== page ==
Intel pledges to fix WiMAX mode muddle
802.16 mobile and fixed forms not compatible
Analysis Intel this week pledged to "solve in silicon" the incompatibilities between the mobile and fixed versions of WiMAX, the wireless broadband contender.
According to Sean Maloney, the head of Intel's Mobility Group, these two WiMAX modes are not the same.
How come? First, a recap. WiMAX is the brand name given to the 802.16 wireless broadband standard approved by the IEEE in 2002, and has updated almost annually since then. Revisions have eliminated the need for a line of sight, for example, and added support for more spectrum bands. The most recent version of the standard is 802.16-2004, approved last June, after the proposed 802.16d revision of the standard was formally accepted.
Whether its called 802.16d, 802.16-2004 or "wireless DSL", the standard details a wireless broadband connection, typically between a service provider's base-station and an antenna mounted on the customer's premises. In other words, a fixed link.
Intel is keen on this because the more punters have access to broadband Internet connections, the more online content services they will want to use and - it believes - the more powerful computers they will desire. So it hopes WiMAX will enable it to sell higher-margin microprocessors and chipsets as well as wireless chips. This is doubly important because it expects wireless chips to become a commodity relatively quickly.
Intel is already shipping 802.16-2004 silicon, with a view to its customers offering WiMAX kit for sale in the second half of the year.
The chip giant also wants to see WiMAX integrated into notebooks the better to enable wireless Internet access with all that tedious mucking about in hotspots. Its aggressive roadmap calls for suitable wireless chips in late 2006. These will support the 802.16e specification, as yet unratified as a standard, which will enable client mobility.
The trouble is, 802.16e includes many techniques taken from the mobile phone world that mean, as it stands, an 802.16e-equipped notebook cannot talk to an 802.16-2004 base-station.
Suddenly, the whole WiMAX enterprise begins to look a little shaky, in particular its role as a universal wireless system.
Been here before with Wi-Fi
Maloney likened the situation to the incompatibilities between Wi-Fi variants 802.11g and 802.11a. Both offer wireless connectivity at the same speed, but they are not directly compatible because they use different parts of the spectrum. That's not a problem, he told The Register, because Wi-Fi cards support both.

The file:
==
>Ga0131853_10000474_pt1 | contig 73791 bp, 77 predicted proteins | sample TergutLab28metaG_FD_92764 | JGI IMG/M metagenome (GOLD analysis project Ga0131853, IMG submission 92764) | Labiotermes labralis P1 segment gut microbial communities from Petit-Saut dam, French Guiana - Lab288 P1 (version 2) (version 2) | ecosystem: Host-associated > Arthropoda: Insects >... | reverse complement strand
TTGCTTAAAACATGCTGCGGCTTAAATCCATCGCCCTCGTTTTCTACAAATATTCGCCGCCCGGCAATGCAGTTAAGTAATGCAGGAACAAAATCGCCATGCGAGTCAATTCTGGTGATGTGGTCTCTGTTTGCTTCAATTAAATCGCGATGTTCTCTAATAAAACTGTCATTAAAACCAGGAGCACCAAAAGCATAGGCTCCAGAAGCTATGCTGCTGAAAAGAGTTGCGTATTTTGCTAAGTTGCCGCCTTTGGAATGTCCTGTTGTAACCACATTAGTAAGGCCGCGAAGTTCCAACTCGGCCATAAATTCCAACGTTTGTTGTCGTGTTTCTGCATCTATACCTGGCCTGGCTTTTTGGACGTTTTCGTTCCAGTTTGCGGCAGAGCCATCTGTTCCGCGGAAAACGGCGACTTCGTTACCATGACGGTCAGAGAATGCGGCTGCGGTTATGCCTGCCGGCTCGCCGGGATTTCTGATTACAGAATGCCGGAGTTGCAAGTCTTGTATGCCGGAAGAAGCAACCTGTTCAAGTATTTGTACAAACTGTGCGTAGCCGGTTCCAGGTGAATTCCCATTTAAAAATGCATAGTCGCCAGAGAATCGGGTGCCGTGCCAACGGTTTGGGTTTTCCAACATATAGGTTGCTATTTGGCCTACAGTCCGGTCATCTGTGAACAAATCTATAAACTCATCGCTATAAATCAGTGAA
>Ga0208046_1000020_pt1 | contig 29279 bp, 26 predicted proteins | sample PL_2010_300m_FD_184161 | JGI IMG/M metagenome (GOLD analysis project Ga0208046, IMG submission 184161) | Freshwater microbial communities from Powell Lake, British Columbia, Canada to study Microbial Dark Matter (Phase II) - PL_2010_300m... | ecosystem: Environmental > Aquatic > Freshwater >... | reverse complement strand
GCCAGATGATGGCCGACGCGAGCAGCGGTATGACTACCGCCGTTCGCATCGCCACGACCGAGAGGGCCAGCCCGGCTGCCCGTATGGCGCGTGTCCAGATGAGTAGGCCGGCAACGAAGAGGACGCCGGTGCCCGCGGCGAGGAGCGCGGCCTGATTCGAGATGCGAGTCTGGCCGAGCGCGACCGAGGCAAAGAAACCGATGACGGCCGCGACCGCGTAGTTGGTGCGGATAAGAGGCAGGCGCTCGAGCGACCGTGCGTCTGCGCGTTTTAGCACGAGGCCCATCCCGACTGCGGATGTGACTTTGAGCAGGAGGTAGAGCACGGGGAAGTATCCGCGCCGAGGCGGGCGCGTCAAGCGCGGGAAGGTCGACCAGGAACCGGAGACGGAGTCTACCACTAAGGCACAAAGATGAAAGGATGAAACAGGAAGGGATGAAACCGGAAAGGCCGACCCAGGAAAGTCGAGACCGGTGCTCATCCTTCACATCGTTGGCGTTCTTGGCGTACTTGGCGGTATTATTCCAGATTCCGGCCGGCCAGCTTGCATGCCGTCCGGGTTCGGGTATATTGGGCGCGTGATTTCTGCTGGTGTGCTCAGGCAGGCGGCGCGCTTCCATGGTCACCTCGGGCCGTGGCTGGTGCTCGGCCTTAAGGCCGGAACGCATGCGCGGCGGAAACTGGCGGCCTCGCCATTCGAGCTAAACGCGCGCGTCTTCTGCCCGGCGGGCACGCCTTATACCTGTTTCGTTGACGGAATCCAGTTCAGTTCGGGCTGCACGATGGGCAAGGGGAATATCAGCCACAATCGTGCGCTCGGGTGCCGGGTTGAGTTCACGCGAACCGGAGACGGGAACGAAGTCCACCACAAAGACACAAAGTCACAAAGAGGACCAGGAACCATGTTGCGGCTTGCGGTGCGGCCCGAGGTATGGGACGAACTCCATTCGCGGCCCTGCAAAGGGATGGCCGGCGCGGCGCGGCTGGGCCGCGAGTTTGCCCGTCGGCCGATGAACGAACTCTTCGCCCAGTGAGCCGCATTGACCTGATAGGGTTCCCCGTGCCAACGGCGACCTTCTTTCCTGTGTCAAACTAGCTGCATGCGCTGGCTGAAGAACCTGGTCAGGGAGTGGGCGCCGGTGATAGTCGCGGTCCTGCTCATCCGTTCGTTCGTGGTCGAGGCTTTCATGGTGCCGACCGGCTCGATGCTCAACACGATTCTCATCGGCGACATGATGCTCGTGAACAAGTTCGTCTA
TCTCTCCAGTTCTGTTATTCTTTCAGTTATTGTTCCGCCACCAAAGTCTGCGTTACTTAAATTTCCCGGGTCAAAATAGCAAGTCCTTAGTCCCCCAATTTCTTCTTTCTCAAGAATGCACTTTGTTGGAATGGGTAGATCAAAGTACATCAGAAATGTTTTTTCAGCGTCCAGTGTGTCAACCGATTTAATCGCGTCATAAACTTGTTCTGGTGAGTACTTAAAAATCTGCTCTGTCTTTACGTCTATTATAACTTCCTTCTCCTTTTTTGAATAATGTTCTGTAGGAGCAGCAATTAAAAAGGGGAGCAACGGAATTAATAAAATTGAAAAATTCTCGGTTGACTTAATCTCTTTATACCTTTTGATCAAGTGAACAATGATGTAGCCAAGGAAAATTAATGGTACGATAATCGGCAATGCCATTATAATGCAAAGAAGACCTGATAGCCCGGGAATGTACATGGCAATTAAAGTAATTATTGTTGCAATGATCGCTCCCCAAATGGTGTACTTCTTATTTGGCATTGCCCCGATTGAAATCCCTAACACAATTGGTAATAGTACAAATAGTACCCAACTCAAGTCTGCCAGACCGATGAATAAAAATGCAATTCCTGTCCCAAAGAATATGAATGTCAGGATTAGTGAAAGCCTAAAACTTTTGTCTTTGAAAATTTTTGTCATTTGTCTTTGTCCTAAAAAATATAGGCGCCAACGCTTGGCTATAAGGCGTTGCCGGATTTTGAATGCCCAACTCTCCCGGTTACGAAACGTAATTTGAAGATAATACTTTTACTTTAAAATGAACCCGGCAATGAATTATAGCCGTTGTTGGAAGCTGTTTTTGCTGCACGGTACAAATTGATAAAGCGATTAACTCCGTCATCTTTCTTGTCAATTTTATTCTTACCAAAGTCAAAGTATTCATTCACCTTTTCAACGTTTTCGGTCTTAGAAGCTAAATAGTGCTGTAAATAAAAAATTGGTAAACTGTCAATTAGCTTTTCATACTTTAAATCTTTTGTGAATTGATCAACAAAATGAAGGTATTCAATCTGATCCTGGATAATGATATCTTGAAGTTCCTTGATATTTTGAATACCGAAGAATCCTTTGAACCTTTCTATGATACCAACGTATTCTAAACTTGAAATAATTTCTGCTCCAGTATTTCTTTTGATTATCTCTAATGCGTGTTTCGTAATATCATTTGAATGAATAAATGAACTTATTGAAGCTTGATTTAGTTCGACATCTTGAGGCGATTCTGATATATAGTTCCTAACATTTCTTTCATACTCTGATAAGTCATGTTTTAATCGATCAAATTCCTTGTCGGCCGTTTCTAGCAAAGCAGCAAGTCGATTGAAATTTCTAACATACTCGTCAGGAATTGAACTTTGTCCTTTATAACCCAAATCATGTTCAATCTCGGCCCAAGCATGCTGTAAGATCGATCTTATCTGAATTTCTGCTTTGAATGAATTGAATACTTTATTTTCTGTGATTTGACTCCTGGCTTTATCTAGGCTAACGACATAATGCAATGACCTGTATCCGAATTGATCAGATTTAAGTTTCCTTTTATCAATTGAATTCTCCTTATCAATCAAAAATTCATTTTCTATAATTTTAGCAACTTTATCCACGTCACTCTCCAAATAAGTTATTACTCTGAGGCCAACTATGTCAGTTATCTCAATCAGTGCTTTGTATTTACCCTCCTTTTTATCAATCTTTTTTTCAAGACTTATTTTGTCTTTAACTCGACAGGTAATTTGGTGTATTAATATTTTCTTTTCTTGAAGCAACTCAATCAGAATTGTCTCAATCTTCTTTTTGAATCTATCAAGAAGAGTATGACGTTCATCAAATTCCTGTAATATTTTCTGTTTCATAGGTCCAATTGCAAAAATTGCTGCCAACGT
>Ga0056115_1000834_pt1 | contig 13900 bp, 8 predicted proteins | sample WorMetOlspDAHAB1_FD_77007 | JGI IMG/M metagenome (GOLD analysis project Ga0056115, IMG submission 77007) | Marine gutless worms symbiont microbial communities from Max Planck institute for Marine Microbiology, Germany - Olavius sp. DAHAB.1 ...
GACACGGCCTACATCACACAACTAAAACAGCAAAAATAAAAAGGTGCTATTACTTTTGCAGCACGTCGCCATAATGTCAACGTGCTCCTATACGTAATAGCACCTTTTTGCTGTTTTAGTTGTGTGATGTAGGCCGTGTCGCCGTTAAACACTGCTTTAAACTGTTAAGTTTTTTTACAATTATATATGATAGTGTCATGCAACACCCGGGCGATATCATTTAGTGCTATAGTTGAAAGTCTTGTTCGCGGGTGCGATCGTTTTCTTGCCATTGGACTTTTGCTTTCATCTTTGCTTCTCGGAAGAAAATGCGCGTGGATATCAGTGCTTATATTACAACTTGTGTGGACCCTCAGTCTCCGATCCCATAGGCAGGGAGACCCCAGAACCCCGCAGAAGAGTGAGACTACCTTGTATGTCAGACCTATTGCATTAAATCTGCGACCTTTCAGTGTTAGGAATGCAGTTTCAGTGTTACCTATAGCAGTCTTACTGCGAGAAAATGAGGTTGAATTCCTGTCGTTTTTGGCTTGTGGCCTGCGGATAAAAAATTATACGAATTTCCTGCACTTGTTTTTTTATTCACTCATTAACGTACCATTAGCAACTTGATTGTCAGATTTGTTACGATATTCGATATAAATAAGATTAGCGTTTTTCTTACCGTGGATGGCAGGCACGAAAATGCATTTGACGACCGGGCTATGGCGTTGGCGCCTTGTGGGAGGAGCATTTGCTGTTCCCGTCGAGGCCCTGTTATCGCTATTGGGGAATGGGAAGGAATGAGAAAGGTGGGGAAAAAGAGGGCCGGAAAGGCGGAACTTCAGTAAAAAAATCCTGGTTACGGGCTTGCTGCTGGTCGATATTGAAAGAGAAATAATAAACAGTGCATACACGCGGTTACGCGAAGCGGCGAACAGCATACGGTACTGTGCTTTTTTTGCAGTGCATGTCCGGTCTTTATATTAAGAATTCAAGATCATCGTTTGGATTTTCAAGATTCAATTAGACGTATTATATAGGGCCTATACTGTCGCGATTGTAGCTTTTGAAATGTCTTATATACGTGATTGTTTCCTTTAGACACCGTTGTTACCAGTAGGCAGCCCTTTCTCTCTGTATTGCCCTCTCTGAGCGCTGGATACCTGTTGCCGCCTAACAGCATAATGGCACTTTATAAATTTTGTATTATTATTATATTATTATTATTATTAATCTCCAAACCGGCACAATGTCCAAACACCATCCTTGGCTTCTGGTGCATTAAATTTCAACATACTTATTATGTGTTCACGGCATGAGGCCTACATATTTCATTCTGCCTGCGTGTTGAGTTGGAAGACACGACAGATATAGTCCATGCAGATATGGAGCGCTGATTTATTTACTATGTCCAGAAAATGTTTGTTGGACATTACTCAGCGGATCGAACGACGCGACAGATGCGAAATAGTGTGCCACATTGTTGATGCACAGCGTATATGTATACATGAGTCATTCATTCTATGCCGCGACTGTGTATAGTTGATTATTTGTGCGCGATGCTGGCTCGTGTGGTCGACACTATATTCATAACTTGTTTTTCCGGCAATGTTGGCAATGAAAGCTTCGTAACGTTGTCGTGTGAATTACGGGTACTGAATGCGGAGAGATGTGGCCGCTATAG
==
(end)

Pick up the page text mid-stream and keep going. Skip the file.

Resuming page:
That's true today, but in the early days it wasn't. That's why 802.11b became the real standard in the public hotspot world, where even 802.11g has yet to establish itself. 801.11b and 802.11g operate in the same frequency, but a hotspot owner can be almost certain his users can access using b. He can't make the same assumption for g, even though almost all wireless notebooks these days ship with 802.11b/g and even 802.11a/b/g radios.
The implication for WiMAX is that the technology will be established with 802.16-2004, which will then be unable to cope with a growing number of 802.16e-equipped notebooks come 2006 (or so - this depends the accuracy of Intel's predictions).
Intel's answer is to "solve the problem in silicon". Miniaturisation will enable a single chipset to support both forms of WiMAX, allowing base-stations to establish connections to customer premises equipment and to roaming notebooks. There's a risk, however, that 802.16-2004 will become the baseline, as 802.11b did in the hotspot world, before 802.16e is put in place. Alternatively, the WiMAX market may take long enough to establish itself that 802.16d/e silicon is widespread by the time providers start rolling out the technology in earnest. But the way Maloney, for one, talks about how so many WiMAX trials are underway, roll-outs may come sooner rather than later.
3G to the rescue?
There's another possibility. According to Maloney, moves to combine WiMAX with the 3G-based high-speed data technology HSDPA (High Speed Data Packet Access) are already underway. He thinks thagt aligning the two standards is "technically do-able", and it could see 802.16e becoming a successor to 3G, at least from a data perspective, with 802.16-2004 emerging as the wireless successor to DSL.
That's fine, until someone tries to connect an 802.16e machine to an 802.16-2004 network and finds they can't, even though they're both promoted as WiMAX-compatible.
The logical solution would be clearly to separate WiMAX Broadband from WiMAX Mobile, but the use of the name implies a level of compatibility that isn't there, and too many companies will want to have their wireless cake and to eat it for the WiMAX name to be dropped from either incarnation.
WiMAX has been promoted by its proponents as a universal high-speed wireless data system, but incompatibility, however necessary, challenges this claim, and creates the kind of uncertainty among potential users and customers that can hinder its uptake. Combo products of the kind Intel's Maloney talks about may indeed ensure WiMAX's universality, but the standard faces fragmentation if bringing the two modes together is mishandled or simply not offered by every vendor. ®
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